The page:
CISC 859 Pattern Recognition, Winter 2019

Instructor: Dorothea Blostein, 720 Goodwin Hall, 533-6537,

Lectures: Mondays and Wednesdays 8:30-9:45AM, Goodwin 521

Office hours: Mondays and Wednesdays 10:00-11:00AM, Goodwin 720


The exam is 1:00-4:00 on Friday April 12 in Goodwin 247.

A review session will be scheduled on April 8 or 9 or 10.

The exam tests your mastery of material covered in the assignments. It will include major questions on the following two topics:

The remainder of the exam will be shorter questions on various topics, similar to the following assignment problems. (Starred problems were mentioned above.) I wrote brackets around Assig 4 problem 1 because I do not expect you to memorize the sum-of-squared-error criterion or the answer to this question; you should be prepared to answer general questions about clustering. Omitted from the list above are problems that are too detailed or too time-consuming for an exam.

The exam is done without aids: closed-book and no calculators. Doing this allows me to ask simple questions such as "Describe what curse of dimensionality means" or "Give an example of training on the test data: describe a series of training&testing steps where this problem occurs". I will provide a copy of the Anderson Math Grammar with the exam, along with the derivation sequence from "expression" to "letter" (top left of course reader page 88).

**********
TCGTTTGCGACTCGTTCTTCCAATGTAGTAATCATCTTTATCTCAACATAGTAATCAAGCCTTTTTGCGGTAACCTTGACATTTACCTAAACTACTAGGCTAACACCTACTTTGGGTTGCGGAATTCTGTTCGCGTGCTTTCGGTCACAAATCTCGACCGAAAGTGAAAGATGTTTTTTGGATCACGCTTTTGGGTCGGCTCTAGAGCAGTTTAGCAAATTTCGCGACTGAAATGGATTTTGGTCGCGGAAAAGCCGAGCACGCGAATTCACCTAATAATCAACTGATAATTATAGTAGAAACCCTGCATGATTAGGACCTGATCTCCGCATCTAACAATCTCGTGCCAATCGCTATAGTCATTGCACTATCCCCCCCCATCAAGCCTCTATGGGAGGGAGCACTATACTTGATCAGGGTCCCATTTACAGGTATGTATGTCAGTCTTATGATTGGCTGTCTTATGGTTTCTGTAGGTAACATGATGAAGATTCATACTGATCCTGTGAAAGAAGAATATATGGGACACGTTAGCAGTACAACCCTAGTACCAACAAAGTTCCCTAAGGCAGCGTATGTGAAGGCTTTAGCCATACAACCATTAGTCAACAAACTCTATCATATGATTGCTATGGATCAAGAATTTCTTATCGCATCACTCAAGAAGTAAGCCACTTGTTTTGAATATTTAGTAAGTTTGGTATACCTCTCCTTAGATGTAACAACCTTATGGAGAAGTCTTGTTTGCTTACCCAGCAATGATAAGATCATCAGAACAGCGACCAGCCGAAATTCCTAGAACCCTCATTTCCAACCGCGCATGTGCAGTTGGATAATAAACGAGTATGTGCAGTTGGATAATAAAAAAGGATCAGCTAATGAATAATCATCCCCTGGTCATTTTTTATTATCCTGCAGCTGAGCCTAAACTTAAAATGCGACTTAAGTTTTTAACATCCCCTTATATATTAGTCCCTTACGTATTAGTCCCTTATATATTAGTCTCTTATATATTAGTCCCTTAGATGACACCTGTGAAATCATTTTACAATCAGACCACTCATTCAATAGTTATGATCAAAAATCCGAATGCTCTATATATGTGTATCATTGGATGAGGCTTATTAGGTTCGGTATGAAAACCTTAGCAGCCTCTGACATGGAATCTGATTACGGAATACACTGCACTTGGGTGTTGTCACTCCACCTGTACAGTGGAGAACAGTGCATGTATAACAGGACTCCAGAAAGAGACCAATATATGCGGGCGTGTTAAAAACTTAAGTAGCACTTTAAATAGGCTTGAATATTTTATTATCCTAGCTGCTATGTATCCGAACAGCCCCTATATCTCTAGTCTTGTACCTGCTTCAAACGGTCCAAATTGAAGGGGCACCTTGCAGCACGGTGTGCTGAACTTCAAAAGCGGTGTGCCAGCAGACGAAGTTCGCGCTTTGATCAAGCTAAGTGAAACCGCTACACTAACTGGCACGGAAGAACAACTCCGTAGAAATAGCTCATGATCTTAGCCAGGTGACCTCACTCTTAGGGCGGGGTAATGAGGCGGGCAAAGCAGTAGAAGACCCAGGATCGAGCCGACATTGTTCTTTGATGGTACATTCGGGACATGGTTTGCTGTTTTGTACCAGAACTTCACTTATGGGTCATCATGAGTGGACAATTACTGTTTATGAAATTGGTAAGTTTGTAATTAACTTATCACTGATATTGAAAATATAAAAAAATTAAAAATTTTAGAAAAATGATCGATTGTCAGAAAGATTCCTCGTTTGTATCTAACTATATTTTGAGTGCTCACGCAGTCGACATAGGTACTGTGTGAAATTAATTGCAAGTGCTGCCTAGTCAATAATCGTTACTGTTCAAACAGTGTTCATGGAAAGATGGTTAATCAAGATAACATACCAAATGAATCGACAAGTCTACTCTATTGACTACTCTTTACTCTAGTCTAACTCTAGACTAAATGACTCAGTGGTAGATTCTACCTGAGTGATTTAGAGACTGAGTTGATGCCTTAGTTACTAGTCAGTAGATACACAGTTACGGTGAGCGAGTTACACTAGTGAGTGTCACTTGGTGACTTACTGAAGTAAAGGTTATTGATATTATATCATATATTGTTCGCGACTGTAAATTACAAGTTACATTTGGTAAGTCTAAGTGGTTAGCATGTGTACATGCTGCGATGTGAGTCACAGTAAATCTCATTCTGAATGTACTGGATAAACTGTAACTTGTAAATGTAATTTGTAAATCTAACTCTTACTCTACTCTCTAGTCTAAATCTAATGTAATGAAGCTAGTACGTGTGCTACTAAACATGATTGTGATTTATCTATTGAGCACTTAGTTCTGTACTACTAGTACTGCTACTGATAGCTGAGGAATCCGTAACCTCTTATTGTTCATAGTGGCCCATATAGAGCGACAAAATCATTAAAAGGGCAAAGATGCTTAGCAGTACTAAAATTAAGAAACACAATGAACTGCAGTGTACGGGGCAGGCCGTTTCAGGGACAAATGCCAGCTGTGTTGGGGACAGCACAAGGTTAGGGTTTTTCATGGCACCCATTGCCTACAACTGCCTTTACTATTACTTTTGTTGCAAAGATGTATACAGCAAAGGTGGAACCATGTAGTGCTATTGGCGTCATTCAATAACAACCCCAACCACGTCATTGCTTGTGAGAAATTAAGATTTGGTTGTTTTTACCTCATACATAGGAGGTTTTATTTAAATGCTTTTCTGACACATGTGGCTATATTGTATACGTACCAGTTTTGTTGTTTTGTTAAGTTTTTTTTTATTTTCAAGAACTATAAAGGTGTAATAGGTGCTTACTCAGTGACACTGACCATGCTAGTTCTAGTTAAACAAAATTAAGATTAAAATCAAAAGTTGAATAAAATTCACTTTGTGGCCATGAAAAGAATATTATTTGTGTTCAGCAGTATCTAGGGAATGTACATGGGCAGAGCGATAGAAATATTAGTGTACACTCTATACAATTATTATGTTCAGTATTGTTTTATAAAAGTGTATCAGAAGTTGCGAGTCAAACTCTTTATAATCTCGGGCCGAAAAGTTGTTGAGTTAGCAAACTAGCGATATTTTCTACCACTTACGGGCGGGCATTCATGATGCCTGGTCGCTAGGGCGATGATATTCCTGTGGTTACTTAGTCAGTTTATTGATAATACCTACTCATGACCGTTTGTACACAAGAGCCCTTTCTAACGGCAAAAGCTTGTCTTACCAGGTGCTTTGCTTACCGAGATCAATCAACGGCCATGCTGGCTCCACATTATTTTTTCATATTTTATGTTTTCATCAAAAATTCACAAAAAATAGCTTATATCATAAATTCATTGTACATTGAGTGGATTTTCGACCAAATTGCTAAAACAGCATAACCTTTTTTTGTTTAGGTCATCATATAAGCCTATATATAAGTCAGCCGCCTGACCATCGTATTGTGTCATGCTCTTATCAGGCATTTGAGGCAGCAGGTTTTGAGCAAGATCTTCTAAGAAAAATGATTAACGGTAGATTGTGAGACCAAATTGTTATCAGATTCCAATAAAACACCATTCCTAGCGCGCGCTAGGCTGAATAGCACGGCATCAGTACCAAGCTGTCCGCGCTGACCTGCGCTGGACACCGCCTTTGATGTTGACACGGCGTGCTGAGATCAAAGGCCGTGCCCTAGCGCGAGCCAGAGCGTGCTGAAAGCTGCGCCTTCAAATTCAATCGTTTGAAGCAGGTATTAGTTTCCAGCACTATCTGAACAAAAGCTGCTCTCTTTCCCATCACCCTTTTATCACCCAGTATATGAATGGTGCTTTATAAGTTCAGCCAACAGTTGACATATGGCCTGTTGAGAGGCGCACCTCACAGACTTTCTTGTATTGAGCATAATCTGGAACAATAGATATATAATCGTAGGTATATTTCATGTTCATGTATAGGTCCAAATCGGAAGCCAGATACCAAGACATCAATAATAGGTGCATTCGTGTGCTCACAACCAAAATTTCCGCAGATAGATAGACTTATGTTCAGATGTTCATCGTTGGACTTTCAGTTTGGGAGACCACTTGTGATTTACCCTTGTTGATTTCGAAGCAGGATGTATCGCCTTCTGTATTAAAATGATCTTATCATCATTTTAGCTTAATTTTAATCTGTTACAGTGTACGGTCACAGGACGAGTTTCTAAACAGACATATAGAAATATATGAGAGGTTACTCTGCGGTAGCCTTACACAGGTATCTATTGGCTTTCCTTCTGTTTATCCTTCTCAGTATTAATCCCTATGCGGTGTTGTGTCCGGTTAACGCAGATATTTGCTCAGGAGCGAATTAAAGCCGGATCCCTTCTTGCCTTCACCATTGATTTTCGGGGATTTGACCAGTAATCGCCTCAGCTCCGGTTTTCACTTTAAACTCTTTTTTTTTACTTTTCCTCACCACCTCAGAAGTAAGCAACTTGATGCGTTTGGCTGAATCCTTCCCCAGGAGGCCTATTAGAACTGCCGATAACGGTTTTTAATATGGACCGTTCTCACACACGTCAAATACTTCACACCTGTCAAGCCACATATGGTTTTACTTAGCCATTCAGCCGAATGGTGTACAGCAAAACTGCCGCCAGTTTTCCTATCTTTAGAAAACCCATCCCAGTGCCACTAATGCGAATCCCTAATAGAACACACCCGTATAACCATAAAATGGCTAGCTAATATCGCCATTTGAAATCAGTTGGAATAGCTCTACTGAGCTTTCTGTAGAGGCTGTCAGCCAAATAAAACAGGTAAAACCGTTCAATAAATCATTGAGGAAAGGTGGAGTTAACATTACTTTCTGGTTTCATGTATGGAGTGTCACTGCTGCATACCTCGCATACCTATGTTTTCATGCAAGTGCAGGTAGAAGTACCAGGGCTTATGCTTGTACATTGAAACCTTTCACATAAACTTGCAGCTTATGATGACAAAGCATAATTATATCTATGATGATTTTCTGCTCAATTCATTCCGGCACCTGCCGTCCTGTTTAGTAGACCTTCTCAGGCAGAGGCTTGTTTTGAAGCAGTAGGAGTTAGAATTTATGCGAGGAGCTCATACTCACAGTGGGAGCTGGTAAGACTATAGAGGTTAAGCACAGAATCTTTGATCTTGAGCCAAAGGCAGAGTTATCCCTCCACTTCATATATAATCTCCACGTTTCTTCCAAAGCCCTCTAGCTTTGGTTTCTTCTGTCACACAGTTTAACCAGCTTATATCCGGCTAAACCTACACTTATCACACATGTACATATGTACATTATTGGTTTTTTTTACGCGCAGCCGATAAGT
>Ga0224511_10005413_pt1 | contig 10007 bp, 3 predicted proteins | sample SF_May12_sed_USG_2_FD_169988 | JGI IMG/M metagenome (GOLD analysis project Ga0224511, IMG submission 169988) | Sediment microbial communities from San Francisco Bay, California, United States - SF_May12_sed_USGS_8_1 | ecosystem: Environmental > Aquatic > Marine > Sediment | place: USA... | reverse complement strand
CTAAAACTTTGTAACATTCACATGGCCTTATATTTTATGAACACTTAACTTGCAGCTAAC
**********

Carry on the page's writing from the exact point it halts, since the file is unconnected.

I realize that being without a calculator might make you prone to simple math errors. I will not deduct marks for obvious errors like 2*3=5, provided that you are clearly showing your work so I can see that you are correct in how you are attempting to find the answer.

Textbook and Course Reader

Duda, Hart, and Stork, Pattern Classification, Second Edition, Wiley 2001.
This book is well established as the standard reference book in pattern recognition. Hardcopy is available from Queen’s bookstore and the publisher offers an e-book version.

Blostein, CISC859 Course Reader, 2019. For sale at Queen’s bookstore. The bookstore does not automatically print more copies if their stock runs out – you must make a request for them to print another copy for you.

Course description and prerequisites